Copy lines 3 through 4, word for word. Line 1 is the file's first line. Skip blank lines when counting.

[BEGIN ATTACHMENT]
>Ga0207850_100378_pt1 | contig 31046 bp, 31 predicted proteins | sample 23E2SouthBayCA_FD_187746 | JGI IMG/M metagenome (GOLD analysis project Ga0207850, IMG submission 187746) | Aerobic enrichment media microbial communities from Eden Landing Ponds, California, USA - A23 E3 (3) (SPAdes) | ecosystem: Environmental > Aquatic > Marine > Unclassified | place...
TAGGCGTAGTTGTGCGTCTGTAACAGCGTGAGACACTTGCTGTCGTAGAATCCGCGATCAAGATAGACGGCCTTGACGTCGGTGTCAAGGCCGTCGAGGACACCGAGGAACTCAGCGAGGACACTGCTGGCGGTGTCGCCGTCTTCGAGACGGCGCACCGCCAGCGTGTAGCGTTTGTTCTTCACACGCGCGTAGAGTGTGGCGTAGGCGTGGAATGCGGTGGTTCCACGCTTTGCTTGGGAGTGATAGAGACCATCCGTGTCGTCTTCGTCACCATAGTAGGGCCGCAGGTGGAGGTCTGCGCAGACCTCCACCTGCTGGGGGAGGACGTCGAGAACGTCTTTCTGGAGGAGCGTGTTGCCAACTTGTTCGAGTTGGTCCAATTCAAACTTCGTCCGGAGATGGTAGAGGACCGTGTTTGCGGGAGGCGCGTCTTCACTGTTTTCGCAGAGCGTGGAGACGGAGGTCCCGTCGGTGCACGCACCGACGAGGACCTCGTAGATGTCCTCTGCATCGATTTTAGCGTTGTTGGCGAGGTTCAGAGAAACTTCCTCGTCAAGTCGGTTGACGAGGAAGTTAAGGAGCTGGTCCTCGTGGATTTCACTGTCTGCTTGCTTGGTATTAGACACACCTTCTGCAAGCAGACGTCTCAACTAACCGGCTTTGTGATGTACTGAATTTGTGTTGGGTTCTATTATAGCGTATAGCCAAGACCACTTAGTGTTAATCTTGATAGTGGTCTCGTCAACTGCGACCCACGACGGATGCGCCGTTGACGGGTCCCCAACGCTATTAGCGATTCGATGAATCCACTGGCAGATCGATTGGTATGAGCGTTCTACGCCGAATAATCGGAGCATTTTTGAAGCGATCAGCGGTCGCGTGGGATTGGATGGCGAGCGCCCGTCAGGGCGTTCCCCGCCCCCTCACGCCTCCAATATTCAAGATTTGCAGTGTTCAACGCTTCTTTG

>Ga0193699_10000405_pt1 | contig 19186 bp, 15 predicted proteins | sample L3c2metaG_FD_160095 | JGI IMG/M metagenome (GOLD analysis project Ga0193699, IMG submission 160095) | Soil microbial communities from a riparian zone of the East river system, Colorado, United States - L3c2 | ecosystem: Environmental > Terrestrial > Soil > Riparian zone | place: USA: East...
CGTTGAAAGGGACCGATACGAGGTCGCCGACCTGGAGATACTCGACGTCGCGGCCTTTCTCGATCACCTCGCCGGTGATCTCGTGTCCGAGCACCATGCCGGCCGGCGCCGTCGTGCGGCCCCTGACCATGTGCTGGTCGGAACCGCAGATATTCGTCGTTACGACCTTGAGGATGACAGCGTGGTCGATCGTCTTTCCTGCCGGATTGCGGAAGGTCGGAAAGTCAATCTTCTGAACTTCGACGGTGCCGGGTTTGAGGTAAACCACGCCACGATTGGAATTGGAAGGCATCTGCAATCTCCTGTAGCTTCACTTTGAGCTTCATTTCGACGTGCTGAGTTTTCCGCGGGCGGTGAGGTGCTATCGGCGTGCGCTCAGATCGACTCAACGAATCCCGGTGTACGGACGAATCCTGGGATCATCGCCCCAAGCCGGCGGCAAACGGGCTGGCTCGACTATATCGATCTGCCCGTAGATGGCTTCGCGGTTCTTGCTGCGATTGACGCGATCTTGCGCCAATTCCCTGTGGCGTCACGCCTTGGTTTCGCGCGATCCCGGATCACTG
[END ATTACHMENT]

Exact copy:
>Ga0193699_10000405_pt1 | contig 19186 bp, 15 predicted proteins | sample L3c2metaG_FD_160095 | JGI IMG/M metagenome (GOLD analysis project Ga0193699, IMG submission 160095) | Soil microbial communities from a riparian zone of the East river system, Colorado, United States - L3c2 | ecosystem: Environmental > Terrestrial > Soil > Riparian zone | place: USA: East...
CGTTGAAAGGGACCGATACGAGGTCGCCGACCTGGAGATACTCGACGTCGCGGCCTTTCTCGATCACCTCGCCGGTGATCTCGTGTCCGAGCACCATGCCGGCCGGCGCCGTCGTGCGGCCCCTGACCATGTGCTGGTCGGAACCGCAGATATTCGTCGTTACGACCTTGAGGATGACAGCGTGGTCGATCGTCTTTCCTGCCGGATTGCGGAAGGTCGGAAAGTCAATCTTCTGAACTTCGACGGTGCCGGGTTTGAGGTAAACCACGCCACGATTGGAATTGGAAGGCATCTGCAATCTCCTGTAGCTTCACTTTGAGCTTCATTTCGACGTGCTGAGTTTTCCGCGGGCGGTGAGGTGCTATCGGCGTGCGCTCAGATCGACTCAACGAATCCCGGTGTACGGACGAATCCTGGGATCATCGCCCCAAGCCGGCGGCAAACGGGCTGGCTCGACTATATCGATCTGCCCGTAGATGGCTTCGCGGTTCTTGCTGCGATTGACGCGATCTTGCGCCAATTCCCTGTGGCGTCACGCCTTGGTTTCGCGCGATCCCGGATCACTG